It finally happened. It took almost eight years, but it did finally happen.
Last Sunday, while out riding gravel northwest of Edmonton, I encountered, for the first time ever, another gravel cyclist in the wild. That is, someone not part of the same organized ride I was participating in. Val and I were heading east on Township Road 534, just west of the intersection with Highway 44. The cyclist came toward us from the paved Meadowview Road. But instead of following pavement north or south, as I assumed he would, he crossed the highway and rode onto the gravel, right past us.
I’ve been riding gravel in the Edmonton area since 2011, and since then, I’d say I average at least one gravel ride per week between April and November, plus a handful each winter. So let’s estimate, conservatively, that I do 25 gravel rides a year. Times 8 years. That’s 200 gravel rides. And not once have I run into another gravel cyclist, outside of the organized gravel rides I have gone to.
I’m not counting cyclists I encounter on gravel trails in the river valley. There, sure, you see riders on cyclo-cross and gravel bikes pretty regularly. I’m talking about seeing gravel cyclists in their proper natural habitat: rural gravel roads.
I knew they had to be out there. We’ve been hearing for a couple of years about the impending Gravelution. The bicycle industry has been pumping gravel models since 2016. Those bikes are being bought and, presumably, ridden--somewhere. The Alberta Gravel Cycling facebook group that I’m part of recently hit 500 members.It was just a matter of time before I ran into one of them.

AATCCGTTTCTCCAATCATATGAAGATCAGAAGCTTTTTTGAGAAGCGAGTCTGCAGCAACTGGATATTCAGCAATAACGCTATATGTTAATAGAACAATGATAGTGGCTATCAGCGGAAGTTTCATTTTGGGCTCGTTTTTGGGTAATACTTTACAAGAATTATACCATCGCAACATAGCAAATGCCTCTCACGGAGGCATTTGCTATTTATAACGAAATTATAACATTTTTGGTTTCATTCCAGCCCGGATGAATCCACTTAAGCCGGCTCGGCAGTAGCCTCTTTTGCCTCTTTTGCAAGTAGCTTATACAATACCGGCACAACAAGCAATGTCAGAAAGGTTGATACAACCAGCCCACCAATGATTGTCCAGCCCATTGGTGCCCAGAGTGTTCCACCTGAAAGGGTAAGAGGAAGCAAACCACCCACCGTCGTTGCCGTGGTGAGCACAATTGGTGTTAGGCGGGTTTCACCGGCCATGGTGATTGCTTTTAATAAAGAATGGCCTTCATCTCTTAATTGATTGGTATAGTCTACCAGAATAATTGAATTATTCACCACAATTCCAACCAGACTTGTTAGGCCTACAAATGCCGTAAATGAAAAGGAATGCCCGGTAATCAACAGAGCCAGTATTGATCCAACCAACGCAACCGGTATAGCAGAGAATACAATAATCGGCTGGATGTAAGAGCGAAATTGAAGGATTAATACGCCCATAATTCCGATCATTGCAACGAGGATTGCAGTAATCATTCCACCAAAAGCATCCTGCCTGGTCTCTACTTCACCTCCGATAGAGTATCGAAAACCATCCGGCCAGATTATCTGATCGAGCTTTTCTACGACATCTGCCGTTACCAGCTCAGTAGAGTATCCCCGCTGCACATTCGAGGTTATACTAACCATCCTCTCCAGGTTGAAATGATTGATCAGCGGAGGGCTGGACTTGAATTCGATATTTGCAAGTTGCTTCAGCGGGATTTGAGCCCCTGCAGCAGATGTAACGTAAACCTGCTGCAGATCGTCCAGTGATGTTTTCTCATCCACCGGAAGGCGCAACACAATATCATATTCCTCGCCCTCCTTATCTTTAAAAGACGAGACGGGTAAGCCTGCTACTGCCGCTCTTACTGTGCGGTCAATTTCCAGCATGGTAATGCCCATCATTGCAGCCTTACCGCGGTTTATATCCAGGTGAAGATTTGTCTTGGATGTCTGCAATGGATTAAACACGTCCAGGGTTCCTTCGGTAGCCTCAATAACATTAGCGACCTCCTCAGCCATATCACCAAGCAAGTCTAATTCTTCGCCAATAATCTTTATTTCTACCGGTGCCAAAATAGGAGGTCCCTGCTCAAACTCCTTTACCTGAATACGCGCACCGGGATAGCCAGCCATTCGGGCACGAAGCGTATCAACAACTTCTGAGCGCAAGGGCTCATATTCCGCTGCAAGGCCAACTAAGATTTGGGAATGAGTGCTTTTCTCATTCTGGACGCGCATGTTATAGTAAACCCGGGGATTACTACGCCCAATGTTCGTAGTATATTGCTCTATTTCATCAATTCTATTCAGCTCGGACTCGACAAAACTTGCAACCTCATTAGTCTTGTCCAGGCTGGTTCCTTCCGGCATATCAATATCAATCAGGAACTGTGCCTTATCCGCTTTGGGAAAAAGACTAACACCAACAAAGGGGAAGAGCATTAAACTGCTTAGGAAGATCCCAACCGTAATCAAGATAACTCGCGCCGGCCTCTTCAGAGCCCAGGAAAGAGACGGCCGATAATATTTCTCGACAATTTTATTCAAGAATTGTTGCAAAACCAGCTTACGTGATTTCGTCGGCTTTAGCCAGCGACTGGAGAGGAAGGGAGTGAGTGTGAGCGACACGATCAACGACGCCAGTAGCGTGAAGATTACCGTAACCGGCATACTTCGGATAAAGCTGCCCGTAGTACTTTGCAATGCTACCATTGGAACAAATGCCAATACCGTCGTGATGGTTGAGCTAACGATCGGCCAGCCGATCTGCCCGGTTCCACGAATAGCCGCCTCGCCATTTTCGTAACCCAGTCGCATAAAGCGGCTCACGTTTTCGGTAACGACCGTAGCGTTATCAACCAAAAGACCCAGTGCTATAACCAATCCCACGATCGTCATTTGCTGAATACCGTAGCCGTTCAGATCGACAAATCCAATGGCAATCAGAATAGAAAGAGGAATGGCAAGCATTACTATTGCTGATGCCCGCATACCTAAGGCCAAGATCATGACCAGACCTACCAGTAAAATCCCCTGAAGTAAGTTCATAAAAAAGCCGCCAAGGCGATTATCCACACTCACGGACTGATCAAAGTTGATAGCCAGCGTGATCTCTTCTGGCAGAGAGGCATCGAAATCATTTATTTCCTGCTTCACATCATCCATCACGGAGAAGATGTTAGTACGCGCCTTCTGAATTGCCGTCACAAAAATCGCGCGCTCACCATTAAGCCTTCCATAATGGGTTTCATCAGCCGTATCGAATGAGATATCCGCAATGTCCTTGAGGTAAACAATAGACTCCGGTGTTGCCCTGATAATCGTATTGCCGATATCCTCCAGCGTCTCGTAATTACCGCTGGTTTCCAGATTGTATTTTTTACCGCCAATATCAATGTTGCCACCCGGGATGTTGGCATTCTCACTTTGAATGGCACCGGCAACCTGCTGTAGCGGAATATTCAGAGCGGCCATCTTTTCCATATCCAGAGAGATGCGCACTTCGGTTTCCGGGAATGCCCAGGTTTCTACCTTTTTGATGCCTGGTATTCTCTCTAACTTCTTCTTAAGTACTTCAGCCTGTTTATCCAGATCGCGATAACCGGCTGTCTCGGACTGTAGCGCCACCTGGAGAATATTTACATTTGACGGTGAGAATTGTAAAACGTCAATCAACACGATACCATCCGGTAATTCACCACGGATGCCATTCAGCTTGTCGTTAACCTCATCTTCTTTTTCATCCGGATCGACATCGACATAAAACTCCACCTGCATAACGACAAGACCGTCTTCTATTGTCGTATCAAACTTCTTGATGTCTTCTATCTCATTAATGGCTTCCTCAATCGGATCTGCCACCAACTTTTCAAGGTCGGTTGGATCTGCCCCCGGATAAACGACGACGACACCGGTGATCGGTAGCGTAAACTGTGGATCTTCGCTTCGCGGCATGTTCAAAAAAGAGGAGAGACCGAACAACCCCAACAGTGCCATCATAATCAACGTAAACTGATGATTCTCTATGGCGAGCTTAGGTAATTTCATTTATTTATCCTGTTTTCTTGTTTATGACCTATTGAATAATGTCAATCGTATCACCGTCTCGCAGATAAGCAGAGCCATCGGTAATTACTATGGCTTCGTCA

So why has it taken so long? My theory is that gravel riders are diffused in a way that pavement riders are not. In and around Edmonton, there are certain routes favored by roadies, for flow and safety reasons, and on any given Sunday, you’re certain to see road cyclists concentrated on them. (Think Sturgeon Road, Woodbend Road, Highway 60 or 627, or Baseline Road.)
But gravel is a different story. You can literally drive in any direction out of the city and find great gravel roads, hundreds of miles of them. While I certainly have my faves, they all work. Since gravel riders have so many more options, they tend to be more widely distributed across a far greater area.
Still, it’s remarkable that it’s taken this long.
The guy we saw didn’t look surprised at all to see us, as if seeing fellow gravel cyclists was nothing special. He barely registered our presence as he rolled past. I wish I’d stopped him and enacted a full first-contact protocol, a la Starfleet or even Amy Adams in Arrival. Or at least taken a photo.
But I was caught by surprise. I knew this day would come and thought I’d be ready for it. Turns out I wasn’t.